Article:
The Funny Girls, New Wimbledon Theatre Studio
Review: The Funny Girls, New Wimbledon Theatre Studio
Jenny Booth reviews this tale of Barbra Streisand and Joan Rivers
It was a tall tale that the acerbic queen of US comedy Joan Rivers was gleefully fond of repeating: how she was first spotted by a theatrical agent the night she was playing a stalker in a lesbian drama opposite another young Jewish New York girl – both equally desperately to escape from their overbearing mothers – in a shabby theatre so far off Broadway that “it took three trains, a bus and a canoe” to reach. And the other Jewish girl was, of course, a 19-year-old Barbra Streisand. There were grains of truth in the tale, but most of it was Rivers’ fertile imagination. When a story is that good, however, does it matter if it is true? From Rivers’s urban myth, writer Roy Smiles has crafted a wise-cracking comedy in two acts: first, backstage on the night in question, as Rivers bosses and sweet-talks a reluctant Streisand into going on; and second, as the two meet again in Streisand’s opulent dressing room in Vegas ten years later, by which time she is a singing mega-star and Rivers is a fixture on Johnny Carson’s popular Tonight Show on TV.
Director Michael Strassen is best known for his intelligent, original productions in musical theatre [Billy], but is no stranger to drama. The Funny Girls is a stylish production, elegantly lit and costumed, with two vibrant performers with strong stage presence. Both Rosanna Harris (Streisand) and Mia Tomlinson (Rivers) pass the first important test – their accents are credible, though Tomlinson’s has more twang. Harris unleashes her rich singing voice briefly at the end of Act One and that too is convincing.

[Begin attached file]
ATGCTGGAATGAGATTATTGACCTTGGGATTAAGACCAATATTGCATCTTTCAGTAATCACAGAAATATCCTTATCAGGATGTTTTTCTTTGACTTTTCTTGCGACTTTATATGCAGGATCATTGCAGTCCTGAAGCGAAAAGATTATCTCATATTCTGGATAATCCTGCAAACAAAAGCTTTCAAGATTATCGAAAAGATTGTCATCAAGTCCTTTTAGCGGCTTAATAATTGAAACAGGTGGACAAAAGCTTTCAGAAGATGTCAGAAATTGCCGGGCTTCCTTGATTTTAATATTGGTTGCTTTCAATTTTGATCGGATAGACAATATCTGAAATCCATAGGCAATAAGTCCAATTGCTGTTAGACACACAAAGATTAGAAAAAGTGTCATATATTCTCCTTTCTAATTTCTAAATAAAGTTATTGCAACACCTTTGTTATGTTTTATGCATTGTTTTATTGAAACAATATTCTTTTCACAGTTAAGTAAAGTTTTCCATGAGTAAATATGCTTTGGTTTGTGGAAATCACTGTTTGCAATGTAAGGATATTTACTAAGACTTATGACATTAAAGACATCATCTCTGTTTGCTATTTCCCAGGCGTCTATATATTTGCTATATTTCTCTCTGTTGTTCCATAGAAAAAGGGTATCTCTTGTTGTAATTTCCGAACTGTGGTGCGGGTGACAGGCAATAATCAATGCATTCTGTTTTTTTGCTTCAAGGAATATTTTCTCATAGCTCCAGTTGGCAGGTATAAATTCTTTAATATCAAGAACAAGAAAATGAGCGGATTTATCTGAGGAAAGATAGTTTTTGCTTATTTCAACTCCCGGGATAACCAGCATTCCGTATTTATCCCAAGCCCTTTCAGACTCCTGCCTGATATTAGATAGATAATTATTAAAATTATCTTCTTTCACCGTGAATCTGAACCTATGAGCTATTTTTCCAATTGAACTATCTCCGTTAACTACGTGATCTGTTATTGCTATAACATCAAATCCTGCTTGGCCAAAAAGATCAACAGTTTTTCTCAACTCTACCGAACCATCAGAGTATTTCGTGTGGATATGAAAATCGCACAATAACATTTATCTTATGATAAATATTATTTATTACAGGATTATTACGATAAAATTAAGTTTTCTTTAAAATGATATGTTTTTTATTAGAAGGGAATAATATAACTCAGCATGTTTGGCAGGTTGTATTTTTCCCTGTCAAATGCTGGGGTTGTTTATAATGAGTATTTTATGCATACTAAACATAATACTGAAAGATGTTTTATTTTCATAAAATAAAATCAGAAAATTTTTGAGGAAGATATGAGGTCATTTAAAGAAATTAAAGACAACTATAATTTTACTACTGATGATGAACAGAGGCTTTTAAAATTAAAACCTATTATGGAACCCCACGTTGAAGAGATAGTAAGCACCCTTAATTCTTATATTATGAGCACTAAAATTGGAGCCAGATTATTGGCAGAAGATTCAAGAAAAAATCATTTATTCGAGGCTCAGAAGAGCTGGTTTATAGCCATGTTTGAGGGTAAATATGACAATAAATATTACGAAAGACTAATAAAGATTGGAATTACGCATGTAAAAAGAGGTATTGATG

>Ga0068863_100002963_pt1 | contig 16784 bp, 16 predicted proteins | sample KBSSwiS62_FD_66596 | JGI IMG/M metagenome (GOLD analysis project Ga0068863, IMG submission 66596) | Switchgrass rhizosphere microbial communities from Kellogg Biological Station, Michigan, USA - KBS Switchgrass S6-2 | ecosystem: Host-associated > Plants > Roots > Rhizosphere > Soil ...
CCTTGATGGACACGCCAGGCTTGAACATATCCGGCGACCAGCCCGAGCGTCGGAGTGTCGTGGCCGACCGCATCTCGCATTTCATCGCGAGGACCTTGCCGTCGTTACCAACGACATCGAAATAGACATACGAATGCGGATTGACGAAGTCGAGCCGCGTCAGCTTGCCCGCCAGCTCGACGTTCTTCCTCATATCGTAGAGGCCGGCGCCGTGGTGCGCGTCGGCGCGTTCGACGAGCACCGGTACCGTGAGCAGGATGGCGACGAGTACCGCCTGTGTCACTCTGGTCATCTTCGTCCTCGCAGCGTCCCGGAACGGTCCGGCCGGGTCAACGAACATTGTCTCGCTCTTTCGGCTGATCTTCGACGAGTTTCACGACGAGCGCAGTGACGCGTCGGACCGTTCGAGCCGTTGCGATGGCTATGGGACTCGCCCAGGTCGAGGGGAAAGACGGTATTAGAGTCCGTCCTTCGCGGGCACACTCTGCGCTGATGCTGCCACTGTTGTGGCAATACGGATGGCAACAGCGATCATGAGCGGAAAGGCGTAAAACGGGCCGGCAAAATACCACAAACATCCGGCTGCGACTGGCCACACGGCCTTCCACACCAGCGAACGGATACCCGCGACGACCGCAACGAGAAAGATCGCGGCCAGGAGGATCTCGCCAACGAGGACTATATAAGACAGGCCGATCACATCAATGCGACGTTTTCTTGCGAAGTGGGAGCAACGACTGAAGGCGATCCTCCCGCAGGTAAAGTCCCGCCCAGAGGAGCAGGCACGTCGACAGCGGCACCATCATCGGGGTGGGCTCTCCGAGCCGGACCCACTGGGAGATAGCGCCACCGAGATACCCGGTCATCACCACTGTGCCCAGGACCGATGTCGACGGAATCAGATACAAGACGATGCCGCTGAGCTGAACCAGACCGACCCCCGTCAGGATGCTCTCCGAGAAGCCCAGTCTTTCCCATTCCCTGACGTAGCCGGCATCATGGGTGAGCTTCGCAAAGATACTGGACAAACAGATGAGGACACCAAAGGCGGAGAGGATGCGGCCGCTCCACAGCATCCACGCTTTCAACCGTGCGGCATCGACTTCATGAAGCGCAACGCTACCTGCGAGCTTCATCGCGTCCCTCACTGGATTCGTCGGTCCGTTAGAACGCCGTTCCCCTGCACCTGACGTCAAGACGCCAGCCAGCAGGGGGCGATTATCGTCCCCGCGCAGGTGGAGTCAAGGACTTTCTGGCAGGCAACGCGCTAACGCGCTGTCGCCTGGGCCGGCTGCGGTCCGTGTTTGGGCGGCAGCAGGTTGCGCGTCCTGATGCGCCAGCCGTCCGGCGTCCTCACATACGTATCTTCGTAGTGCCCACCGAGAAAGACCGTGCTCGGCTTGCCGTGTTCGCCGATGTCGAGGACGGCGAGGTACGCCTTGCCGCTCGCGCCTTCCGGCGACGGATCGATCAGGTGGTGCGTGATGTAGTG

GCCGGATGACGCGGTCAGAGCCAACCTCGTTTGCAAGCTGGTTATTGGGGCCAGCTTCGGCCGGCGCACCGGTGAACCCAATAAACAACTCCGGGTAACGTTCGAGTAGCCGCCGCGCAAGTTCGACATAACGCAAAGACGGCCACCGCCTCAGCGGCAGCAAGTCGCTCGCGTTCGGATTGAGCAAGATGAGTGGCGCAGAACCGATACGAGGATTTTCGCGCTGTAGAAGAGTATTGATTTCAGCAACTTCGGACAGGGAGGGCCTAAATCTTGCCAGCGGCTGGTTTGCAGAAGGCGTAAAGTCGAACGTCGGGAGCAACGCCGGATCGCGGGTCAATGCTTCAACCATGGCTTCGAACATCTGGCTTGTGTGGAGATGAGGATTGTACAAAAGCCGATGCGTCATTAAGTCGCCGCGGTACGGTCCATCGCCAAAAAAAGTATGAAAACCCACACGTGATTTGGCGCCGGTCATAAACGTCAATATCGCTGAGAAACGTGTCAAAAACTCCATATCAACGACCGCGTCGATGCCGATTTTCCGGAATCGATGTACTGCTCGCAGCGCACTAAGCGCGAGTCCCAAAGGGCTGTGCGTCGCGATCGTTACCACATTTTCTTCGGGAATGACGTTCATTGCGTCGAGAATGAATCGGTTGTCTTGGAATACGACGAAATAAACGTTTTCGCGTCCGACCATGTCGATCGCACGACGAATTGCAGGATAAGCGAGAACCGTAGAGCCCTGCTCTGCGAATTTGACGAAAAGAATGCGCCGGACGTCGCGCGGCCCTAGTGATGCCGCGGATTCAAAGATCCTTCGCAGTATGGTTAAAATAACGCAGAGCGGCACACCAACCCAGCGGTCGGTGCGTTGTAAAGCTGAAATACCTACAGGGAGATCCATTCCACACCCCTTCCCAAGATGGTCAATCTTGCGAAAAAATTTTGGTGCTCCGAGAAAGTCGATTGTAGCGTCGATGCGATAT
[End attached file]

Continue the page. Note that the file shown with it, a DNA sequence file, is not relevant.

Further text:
The script cracks along in a volley of potentially hilarious one-liners that demand to be batted to and fro at tremendous pace, as the women’s emotions – nervousness, jealousy, ambition, frustration, hilarity – swoop up and down like a wheeling flock of birds. This high-tension, verbal choreography is difficult to get right, and the pacing on press night was a little off, with pauses that allowed the tension to sag and drained some of the comedy out of the exchanges – hopefully something that can be tuned up for later performances. Harris’s Streisand appears facially a little impassive in the first act by contrast with Tomlinson, who contorts her features alarmingly as Rivers.
In the second act the brakes are off, as the two super-confident women duel verbally – Rivers jealous of Streisand’s iconic status, Streisand nettled by Rivers’s barbs. In a suitably absurd climax, the two resort to a cushion-fight to relieve their feelings. It is a light-hearted show with the potential to be very funny indeed.
17 – 24 September, New Wimbledon Theatre Studio.
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Mia Tomlinson and Rosanna Harris, The Funny Girls, (c) Mark Senior